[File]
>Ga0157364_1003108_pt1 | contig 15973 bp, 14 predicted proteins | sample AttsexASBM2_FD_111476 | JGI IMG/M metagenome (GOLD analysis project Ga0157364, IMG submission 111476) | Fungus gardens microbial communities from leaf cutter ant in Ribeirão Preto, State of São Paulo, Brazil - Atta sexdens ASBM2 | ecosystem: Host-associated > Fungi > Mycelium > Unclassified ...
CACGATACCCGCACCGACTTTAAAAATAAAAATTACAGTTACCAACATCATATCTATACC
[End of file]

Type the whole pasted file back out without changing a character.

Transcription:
>Ga0157364_1003108_pt1 | contig 15973 bp, 14 predicted proteins | sample AttsexASBM2_FD_111476 | JGI IMG/M metagenome (GOLD analysis project Ga0157364, IMG submission 111476) | Fungus gardens microbial communities from leaf cutter ant in Ribeirão Preto, State of São Paulo, Brazil - Atta sexdens ASBM2 | ecosystem: Host-associated > Fungi > Mycelium > Unclassified ...
CACGATACCCGCACCGACTTTAAAAATAAAAATTACAGTTACCAACATCATATCTATACC